How to spot scams on Airbnb and other letting sites
Our expert advice will help you make sure your holiday accommodation really exists
Holiday booking fraud is on the rise. According to police statistics, holidaymakers were conned out of £6.7m in 2017. Some victims lost thousands of pounds booking holiday-let apartments or villas that didn't really exist.
So before you book with Airbnb, Holiday Lettings or Homeaway, take a look at our top tips on how to spot fake listings.
Listings with the host’s email or phone number
This is a dead giveaway. Both Airbnb and Holiday Lettings ban direct contact outside of their mail systems to deter fraudsters (and protect their commission). They are able to detect and automatically remove obvious attempts to include email addresses, but fraudsters have found ways to beat these checks – for example, by adding an email to the property photo or description and suggesting you contact them directly, often to get a better deal.
Hosts that suggest you avoid paying through the website
Avoid any listing that asks you to pay outside of internal systems. The most common scam is to ask people to send payment by bank transfer.
URLs sent by email
We’ve seen several imitation Airbnb websites set up by scammers that look utterly convincing. If you’re asked to log into your account via email, go to airbnb.co.uk or holidaylettings.co.uk and do it there. Don’t click on 5airbnb.com or any other similar-looking URL. Want to know which companies you can trust? Read the results of our best and worst hotel booking sites.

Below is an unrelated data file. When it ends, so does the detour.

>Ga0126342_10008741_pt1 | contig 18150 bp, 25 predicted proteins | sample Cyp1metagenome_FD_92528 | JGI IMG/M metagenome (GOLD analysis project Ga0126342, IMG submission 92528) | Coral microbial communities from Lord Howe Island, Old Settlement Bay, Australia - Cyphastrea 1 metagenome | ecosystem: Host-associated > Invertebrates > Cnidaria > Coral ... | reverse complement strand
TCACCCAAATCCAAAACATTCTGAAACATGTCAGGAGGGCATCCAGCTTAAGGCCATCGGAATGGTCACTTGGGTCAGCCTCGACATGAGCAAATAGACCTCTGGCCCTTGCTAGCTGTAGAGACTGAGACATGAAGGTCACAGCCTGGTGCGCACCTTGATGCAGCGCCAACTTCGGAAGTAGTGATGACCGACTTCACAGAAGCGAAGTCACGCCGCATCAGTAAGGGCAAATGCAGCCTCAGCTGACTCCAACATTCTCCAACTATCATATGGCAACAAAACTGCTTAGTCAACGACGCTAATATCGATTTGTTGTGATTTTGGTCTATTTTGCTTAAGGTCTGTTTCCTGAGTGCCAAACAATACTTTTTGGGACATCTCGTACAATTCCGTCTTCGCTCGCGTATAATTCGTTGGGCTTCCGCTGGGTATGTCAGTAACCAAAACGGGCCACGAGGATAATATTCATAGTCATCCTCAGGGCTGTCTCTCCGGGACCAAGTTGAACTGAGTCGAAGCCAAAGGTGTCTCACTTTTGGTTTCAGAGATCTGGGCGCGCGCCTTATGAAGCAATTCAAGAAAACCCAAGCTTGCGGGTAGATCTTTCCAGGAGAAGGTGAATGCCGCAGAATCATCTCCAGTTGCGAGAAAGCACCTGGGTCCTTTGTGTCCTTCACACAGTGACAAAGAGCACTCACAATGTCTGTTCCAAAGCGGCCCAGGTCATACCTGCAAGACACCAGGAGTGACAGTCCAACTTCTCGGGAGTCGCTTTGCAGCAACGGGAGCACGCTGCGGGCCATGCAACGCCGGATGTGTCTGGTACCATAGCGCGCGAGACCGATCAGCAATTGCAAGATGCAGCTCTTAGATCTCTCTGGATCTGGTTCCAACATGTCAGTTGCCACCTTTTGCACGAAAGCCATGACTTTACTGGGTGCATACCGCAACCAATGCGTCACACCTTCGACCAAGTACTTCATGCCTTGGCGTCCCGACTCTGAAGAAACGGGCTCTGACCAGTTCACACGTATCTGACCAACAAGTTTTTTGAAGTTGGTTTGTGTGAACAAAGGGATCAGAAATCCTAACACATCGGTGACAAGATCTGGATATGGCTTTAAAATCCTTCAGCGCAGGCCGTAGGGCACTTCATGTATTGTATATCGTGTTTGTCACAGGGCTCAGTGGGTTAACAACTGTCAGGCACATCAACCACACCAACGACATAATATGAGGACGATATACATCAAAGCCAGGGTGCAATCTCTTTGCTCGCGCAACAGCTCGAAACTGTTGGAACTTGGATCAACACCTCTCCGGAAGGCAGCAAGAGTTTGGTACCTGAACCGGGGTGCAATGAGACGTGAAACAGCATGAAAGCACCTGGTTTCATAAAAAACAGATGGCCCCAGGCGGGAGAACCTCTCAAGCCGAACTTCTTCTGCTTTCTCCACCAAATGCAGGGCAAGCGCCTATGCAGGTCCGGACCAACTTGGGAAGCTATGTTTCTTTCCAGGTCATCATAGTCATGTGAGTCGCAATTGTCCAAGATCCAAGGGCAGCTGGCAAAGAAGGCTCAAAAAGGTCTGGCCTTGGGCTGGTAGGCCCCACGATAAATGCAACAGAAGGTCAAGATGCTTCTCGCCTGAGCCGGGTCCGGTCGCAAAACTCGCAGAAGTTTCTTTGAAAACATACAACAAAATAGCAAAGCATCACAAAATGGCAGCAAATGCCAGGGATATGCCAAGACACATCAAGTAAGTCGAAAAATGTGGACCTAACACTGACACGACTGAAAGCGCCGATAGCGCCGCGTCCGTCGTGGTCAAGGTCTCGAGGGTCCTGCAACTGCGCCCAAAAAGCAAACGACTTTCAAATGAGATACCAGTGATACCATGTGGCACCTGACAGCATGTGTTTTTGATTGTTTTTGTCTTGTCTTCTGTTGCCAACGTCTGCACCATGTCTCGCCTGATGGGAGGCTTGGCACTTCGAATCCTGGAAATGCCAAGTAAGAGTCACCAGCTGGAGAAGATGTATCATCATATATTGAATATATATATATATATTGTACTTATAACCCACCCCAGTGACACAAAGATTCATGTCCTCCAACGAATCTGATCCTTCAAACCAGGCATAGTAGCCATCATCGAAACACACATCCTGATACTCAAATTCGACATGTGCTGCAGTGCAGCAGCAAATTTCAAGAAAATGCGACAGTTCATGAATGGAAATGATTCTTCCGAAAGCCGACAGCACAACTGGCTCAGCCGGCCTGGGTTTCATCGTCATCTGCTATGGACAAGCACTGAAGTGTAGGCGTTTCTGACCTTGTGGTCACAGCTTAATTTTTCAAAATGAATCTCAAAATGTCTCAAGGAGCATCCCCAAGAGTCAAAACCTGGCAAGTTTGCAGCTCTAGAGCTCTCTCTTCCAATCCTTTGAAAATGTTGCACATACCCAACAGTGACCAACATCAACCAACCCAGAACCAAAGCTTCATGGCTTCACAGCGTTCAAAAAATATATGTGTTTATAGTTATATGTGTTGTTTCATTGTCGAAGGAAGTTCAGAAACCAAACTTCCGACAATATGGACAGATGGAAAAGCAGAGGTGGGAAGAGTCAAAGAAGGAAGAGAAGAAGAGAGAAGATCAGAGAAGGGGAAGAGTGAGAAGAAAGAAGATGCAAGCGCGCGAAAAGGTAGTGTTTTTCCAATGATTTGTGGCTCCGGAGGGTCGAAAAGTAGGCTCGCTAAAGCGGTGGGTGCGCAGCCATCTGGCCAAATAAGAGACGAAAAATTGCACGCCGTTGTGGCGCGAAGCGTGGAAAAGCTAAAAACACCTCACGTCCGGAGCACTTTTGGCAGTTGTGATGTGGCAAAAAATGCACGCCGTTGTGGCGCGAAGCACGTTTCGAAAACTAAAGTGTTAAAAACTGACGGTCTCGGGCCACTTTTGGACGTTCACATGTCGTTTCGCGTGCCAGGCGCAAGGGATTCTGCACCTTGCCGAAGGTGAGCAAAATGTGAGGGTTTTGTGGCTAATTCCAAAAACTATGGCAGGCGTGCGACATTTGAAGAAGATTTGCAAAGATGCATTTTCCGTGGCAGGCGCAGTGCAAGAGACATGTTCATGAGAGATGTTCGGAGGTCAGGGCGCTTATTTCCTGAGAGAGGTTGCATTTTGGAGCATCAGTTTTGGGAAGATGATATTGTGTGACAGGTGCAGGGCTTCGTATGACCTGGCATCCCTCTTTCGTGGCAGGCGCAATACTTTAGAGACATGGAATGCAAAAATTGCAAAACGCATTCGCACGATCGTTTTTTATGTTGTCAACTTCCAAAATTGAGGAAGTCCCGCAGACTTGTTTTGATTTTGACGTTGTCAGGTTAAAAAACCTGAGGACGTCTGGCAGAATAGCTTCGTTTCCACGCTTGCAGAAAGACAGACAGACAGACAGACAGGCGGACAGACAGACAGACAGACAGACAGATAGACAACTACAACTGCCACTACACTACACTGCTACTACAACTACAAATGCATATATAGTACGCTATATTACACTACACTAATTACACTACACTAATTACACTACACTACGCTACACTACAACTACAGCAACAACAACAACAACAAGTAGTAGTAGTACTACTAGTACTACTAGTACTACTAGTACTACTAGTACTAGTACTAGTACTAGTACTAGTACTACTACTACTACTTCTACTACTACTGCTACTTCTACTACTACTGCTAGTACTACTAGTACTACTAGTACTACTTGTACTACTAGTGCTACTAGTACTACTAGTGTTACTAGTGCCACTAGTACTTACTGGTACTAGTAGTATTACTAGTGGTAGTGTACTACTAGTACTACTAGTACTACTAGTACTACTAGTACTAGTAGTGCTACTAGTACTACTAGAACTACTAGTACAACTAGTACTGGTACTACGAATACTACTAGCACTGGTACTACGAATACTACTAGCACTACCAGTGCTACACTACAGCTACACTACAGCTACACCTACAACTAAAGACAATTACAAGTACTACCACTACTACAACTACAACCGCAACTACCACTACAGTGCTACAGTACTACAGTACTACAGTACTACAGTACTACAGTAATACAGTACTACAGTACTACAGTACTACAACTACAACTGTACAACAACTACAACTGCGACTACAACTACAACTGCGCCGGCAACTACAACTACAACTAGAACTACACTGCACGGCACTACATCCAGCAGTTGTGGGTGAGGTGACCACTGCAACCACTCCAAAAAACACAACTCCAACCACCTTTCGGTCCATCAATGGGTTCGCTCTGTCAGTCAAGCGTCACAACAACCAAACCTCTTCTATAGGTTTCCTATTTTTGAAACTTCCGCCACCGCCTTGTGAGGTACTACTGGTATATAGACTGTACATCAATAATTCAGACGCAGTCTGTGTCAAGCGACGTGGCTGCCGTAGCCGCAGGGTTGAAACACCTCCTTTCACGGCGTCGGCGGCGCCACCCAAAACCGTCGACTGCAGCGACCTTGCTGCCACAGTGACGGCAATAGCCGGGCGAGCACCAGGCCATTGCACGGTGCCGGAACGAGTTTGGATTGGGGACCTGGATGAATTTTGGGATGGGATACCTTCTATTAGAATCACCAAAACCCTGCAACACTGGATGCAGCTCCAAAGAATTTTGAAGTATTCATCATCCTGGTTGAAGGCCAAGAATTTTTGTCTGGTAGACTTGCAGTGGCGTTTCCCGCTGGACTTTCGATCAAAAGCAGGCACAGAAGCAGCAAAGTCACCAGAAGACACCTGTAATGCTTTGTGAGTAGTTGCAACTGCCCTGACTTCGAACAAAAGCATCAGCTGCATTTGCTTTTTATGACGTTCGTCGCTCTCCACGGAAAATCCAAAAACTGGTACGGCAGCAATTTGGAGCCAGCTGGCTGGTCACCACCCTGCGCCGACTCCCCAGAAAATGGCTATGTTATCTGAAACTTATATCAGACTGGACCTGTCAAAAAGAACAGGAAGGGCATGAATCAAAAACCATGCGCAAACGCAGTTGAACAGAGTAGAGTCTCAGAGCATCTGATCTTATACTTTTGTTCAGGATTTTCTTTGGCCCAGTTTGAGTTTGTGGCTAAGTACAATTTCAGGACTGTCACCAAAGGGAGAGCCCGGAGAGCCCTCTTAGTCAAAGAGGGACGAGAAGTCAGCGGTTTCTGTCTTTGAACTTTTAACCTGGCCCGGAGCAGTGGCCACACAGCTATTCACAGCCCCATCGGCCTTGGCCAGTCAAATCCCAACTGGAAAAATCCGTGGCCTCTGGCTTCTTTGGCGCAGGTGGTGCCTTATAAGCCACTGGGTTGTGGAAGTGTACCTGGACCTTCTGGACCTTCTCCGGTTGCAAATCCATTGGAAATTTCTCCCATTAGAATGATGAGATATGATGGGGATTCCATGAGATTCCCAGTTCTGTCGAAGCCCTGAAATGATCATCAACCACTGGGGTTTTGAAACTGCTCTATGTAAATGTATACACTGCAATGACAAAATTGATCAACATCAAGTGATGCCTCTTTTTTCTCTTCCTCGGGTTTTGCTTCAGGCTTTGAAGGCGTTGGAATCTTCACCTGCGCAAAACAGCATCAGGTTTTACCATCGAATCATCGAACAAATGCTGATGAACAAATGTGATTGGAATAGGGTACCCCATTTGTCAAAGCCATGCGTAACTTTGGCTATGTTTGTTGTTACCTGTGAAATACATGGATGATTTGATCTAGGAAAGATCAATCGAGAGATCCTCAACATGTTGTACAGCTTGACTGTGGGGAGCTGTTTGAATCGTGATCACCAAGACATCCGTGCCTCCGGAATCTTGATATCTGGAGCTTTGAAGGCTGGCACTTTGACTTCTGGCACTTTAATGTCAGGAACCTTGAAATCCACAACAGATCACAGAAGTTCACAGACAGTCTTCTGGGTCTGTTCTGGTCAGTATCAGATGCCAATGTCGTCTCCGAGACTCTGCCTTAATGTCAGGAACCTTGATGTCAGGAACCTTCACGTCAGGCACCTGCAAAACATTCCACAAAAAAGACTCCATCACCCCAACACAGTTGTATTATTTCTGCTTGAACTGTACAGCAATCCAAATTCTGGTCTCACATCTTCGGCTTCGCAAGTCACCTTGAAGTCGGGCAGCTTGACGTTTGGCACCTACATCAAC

Properties that look too good, or too cheap, to be true
They probably are. Try a reverse image search on photos of the property (on Chrome browsers, right click on the image on your mouse and choose ‘search Google for image’). Many scammers use the same picture for several listings. If you find the same picture being used for several properties, it’s probably a scam.
Property listings with no guest reviews
These might just be new listings but, if you’re unsure, why take the risk? Genuine hosts will usually have many reviews of stays at their property. See our guide on how to spot a fake review for more advice.
Multiple listings on one profile
We saw one Airbnb account with 63 listings on it – 62 of them were fakes with email addresses embedded. The real owner’s account had been hacked. There are genuine agents with several listings using holiday-let websites but, if in doubt, look for hosts with a single listing. If you do get caught out by a fake listing, see our advice on how to get your money back after a scam.
For travel advice, recommendations and inspiration, subscribe to Which? Travel magazine